pottery

ANTIQUES ROADSHOW
Harrisburg, PA, Part 1 of 3

 

Celebrate ROADSHOW’s new season with a first-time visit to Harrisburg. Treasures include a Pennsylvania Dutch coffeepot, an 1892 H. F. Farny painting, and a Rene Lalique necklace. Which is valued at $200,000-$300,000 during an emotional appraisal?

 

 

 

ANTIQUES ROADSHOW
Biloxi, MS, Part 1 of 3

ANTIQUES ROADSHOW: Biloxi, MS, Part 1 of 3

 

In Biloxi, Mississippi, host Mark L. Walberg joins appraiser David Rago for a look at the eccentric pottery of George Ohr, overlooked in his lifetime during the mid-19th and early 20th centuries, but now the celebrated centerpiece of Biloxi’s Ohr-O’Keefe Museum of Art. Highlights include a circa 1950 Walter Anderson linocut; an 1899 “Buffalo Bill” poster; and a 1928 Art Deco, bronze sculpture of dancers from the Russian Ballet, created by Romanian artist Demeter Chiparus and valued at $100,000 to $150,000.

 

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ANTIQUES ROADSHOW
Des Moines, IA, Part 2 of 3

ANTIQUES ROADSHOW: Des Moines, IA, Part 2 of 3

 

In Des Moines, Iowa, host Mark L. Walberg and appraiser Francis Wahlgren explore an impressive extra-illustrated book set based on a biography of Charles Dickens at Salisbury House and Gardens, the estate of 1920s cosmetics tycoon Carl Weeks. Highlights include a collection of late-1950s and 1960s Lucy M. Lewis Acoma Pueblo pottery; a 1820 Russian Loutkin snuff box inscribed with the imperial arms of the Romanov dynasty; and an extremely rare 1623 Shakespeare First Folio, valued at $40,000 to $50,000.

 

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ANTIQUES ROADSHOW
Miami Beach, FL, Part 2 of 3

ANTIQUES ROADSHOW: Miami Beach, FL, Part 2 of 3

 

In Miami Beach, Florida, ANTIQUES ROADSHOW host Mark L. Walberg is beachcombing for tips from appraiser Kevin Zavian about how to buy and sell gold. Highlights include an archive of correspondence and photos, circa 1965, marking the friendship between a cigar-loving Winston Churchill and the guest’s Cuban great-aunt and uncle; a stunning 1908 example of New Orleans’ Newcomb College pottery; and an heirloom collection of vintage diamond rings and a necklace, estimated to be worth $80,000 to $100,000.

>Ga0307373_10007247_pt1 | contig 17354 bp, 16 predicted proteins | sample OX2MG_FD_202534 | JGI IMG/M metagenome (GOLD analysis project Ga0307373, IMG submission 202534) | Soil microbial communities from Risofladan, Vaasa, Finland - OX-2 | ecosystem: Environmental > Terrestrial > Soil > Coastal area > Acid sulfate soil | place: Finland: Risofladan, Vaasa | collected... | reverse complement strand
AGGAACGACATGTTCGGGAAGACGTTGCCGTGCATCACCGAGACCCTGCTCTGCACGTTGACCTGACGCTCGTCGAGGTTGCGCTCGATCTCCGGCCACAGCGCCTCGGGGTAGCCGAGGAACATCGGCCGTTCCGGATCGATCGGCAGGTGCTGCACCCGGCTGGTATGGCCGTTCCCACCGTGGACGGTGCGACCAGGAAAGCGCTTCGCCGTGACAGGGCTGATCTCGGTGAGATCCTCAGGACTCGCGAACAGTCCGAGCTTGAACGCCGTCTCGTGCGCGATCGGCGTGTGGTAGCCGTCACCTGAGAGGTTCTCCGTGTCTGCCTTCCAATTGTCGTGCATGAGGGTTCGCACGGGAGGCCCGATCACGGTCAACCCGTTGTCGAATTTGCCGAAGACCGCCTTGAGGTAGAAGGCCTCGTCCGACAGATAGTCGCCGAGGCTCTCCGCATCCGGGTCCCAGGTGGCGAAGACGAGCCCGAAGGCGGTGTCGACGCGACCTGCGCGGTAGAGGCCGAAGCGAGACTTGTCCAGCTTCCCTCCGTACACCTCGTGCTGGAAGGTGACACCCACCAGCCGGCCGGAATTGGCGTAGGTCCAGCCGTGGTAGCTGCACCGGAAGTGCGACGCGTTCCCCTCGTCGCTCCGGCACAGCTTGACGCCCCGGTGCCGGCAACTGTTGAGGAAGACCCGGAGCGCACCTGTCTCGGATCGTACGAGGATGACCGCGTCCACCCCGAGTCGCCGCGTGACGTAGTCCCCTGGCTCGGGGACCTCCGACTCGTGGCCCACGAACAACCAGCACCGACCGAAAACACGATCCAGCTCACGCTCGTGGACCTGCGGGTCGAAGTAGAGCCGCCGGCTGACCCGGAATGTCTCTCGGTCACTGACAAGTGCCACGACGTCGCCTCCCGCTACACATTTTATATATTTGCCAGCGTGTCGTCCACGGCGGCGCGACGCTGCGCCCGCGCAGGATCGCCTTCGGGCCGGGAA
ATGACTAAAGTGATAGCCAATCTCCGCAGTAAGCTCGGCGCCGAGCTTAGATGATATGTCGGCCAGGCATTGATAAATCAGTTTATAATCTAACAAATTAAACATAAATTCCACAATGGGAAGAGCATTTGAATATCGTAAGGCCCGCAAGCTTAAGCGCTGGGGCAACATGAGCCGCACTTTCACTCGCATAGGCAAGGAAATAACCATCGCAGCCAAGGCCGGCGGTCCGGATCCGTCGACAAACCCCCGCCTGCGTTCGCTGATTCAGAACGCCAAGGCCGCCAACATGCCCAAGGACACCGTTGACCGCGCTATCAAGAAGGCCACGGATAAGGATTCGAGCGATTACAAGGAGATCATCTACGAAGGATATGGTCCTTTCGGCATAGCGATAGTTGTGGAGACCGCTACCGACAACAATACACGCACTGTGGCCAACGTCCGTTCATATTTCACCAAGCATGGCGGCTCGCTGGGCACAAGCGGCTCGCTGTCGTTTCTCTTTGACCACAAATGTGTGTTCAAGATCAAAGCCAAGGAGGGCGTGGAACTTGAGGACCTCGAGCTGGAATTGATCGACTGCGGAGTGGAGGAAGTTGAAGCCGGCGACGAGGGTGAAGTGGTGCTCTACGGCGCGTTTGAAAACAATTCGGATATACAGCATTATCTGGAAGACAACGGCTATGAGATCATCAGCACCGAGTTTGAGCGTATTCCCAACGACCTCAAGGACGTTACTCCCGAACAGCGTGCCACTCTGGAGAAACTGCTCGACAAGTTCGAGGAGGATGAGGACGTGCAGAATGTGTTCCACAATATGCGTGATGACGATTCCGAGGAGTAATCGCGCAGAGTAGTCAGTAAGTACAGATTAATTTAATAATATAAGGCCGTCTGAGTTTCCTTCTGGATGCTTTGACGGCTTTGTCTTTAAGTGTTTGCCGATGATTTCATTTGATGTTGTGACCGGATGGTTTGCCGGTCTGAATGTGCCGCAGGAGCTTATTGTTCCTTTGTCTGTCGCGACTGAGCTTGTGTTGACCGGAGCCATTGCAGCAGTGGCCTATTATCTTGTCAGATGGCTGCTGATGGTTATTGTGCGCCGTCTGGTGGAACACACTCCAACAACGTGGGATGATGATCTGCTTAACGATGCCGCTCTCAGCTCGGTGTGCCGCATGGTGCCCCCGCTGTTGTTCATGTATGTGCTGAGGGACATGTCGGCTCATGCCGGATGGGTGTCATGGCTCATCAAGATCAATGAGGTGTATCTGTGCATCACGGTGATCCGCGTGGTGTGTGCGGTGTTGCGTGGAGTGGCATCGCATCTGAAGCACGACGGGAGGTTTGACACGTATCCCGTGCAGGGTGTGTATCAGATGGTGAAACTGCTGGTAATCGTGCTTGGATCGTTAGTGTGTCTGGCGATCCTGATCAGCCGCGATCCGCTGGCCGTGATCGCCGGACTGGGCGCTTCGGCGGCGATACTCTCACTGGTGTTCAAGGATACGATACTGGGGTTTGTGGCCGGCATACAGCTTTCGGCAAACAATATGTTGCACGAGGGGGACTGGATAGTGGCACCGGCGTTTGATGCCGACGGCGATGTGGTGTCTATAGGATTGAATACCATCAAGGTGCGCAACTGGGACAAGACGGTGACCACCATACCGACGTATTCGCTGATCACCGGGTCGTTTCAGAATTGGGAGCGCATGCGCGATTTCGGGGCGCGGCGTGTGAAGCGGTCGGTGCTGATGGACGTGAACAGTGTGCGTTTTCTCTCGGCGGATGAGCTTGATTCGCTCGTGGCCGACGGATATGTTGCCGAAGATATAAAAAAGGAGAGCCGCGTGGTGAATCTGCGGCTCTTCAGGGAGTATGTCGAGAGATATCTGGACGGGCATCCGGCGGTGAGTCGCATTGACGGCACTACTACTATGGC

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ANTIQUES ROADSHOW
Harrisburg, PA, Part 2 of 3

ANTIQUES ROADSHOW: Harrisburg, PA, Part 2 of 3

 

Interesting finds including a Charles “Heinie” Wagner Red Sox archive and a Carl Schweninger oil.

 

ANTIQUES ROADSHOW
Knoxville, TN, Part 2 of 3

 

Highlights include a collection of personal letters from Amelia Earhart to the guest’s aunt that feature Earhart’s entrepreneurial and self-promotional sprit; Joseph Delaney drawings, circa 1950, purchased from the Knoxville artist’s own home for $20 each and now valued at $2,000 to $3,000; and two Jacob Maentel watercolors, circa 1835 and larger than average, that are appraised for $60,000 to $80,000.

 

ANTIQUES ROADSHOW
Richmond, VA, Part 2 of 3

ANTIQUES ROADSHOW: Richmond, VA, Part 2 of 3

 

ANTIQUES ROADSHOW stops in Virginia’s capital city, where host Mark L. Walberg attempts to stump appraiser Sebastian Clarke on Federal era materials at the Wilton House Museum.

 

Highlights include a 1765 Thomas Pitts silver epergne that was previously used to hold flowers instead of desserts and is now valued at $15,000 to $50,000; a Leveille-Rousseau perfume bottle, ca. 1890, bought at a Virginia flea market for around $20 and now appraised at between $6,000 and $8,000; and a Tiffany & Co. brooch, ca. 1937, found in the spare-button envelope of a dry cleaning business and valued at $65,000.

 

ANTIQUES ROADSHOW
Kansas City, MO, Part 2 of 3

 

Highlights from the Roadshow floor include a beauty book, ca. 1928, by entrepreneur Madam C.J. Walker, the first American female millionaire; an 1861 E.G. Wright silver cornet that was played by the owner’s great-grandfather when he was part of the 15th Regiment of Indiana; and a 1920 Julian Onderdonk oil painting that was gifted to the owner’s mother when she lived next door to the artist and is now appraised for $125,000.

 

ANTIQUES ROADSHOW
Baton Rouge, LA, Part 2 of 3

 

Highlights include a Louisiana political poster, found in a pile of garbage on the side of the road, appraised for $3,000 to $4,000; three paintings by New Orleans artists and Newcomb pottery founders William and Ellsworth Woodward, worth about $30,000 to $50,000; and a NASA photograph collection brought to ROADSHOW by a former NASA employee who served as one of the test directors for the Zero-G airplane also known as “The Vomit Comet,” valued at $35,000 to $45,000 for the entire collection.

 

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